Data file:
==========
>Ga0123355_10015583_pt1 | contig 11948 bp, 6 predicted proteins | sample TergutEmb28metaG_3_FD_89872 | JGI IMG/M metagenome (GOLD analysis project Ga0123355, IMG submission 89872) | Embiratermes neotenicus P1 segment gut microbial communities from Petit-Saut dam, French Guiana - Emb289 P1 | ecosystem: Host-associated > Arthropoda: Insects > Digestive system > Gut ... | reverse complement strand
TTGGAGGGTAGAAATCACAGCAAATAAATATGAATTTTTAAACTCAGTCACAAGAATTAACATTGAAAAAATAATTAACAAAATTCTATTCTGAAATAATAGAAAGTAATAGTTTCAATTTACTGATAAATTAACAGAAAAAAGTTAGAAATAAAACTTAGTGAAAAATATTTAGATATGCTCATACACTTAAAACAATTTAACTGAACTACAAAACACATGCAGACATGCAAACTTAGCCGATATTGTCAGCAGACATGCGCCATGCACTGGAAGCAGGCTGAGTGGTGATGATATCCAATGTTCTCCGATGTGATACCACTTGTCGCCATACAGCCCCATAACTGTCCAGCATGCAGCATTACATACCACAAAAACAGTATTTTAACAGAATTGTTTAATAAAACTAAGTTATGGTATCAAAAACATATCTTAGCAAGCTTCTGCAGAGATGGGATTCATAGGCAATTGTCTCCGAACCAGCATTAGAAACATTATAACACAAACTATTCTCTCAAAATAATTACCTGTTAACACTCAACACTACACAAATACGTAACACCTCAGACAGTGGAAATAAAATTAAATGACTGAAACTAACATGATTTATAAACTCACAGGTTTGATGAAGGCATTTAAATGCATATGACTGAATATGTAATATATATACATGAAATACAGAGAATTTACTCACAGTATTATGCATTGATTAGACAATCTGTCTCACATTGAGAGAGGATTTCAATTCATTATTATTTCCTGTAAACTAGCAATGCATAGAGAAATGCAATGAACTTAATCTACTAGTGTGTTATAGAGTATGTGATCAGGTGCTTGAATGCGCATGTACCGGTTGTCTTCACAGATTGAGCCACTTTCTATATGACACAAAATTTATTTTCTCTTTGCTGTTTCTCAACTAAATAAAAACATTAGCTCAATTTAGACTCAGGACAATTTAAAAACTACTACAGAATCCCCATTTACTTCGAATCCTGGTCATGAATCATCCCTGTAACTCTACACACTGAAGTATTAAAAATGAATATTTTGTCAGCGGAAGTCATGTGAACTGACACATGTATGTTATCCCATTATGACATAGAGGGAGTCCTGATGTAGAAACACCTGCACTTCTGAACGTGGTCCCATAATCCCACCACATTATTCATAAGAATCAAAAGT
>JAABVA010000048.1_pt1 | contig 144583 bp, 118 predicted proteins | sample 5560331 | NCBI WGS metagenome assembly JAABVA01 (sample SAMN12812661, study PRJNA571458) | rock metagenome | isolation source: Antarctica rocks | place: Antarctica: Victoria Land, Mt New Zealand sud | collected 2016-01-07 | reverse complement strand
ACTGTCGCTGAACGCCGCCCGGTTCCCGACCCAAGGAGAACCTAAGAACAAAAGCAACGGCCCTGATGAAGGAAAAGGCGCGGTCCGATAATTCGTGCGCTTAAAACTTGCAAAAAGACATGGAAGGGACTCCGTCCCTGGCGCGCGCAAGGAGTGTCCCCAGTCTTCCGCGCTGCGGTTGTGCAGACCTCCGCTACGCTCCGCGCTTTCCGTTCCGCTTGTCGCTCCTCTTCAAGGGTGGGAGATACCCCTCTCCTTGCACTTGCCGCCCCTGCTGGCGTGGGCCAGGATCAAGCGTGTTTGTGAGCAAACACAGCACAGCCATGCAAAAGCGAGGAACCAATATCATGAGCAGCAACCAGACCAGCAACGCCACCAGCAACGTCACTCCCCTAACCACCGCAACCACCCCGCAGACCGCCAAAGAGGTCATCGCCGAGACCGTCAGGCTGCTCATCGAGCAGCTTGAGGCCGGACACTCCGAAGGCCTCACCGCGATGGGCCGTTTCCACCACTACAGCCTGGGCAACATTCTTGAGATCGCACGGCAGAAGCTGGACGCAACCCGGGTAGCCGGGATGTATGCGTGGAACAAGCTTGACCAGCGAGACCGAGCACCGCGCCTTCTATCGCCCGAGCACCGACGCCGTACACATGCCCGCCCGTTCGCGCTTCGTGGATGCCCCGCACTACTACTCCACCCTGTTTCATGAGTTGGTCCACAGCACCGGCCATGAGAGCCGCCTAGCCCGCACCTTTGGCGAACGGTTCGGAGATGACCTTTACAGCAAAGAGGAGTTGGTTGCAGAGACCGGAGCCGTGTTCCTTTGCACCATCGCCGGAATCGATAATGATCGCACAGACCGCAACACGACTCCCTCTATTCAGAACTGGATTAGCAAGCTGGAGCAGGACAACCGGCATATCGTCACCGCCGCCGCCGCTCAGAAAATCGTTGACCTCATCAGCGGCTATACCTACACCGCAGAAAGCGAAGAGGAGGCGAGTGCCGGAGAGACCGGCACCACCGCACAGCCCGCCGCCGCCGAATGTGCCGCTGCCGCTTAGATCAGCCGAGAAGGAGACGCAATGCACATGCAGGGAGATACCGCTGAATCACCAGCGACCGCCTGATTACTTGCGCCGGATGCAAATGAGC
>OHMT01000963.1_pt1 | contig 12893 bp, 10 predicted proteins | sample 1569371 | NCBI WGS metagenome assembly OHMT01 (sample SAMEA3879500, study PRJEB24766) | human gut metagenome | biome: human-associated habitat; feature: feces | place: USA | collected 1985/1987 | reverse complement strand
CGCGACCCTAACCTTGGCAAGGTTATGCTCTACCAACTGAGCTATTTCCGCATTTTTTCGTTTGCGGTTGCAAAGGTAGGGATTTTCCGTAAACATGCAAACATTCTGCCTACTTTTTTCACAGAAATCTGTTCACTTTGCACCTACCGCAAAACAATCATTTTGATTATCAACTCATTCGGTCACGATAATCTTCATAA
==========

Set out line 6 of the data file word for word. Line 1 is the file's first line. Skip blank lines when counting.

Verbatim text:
CGCGACCCTAACCTTGGCAAGGTTATGCTCTACCAACTGAGCTATTTCCGCATTTTTTCGTTTGCGGTTGCAAAGGTAGGGATTTTCCGTAAACATGCAAACATTCTGCCTACTTTTTTCACAGAAATCTGTTCACTTTGCACCTACCGCAAAACAATCATTTTGATTATCAACTCATTCGGTCACGATAATCTTCATAA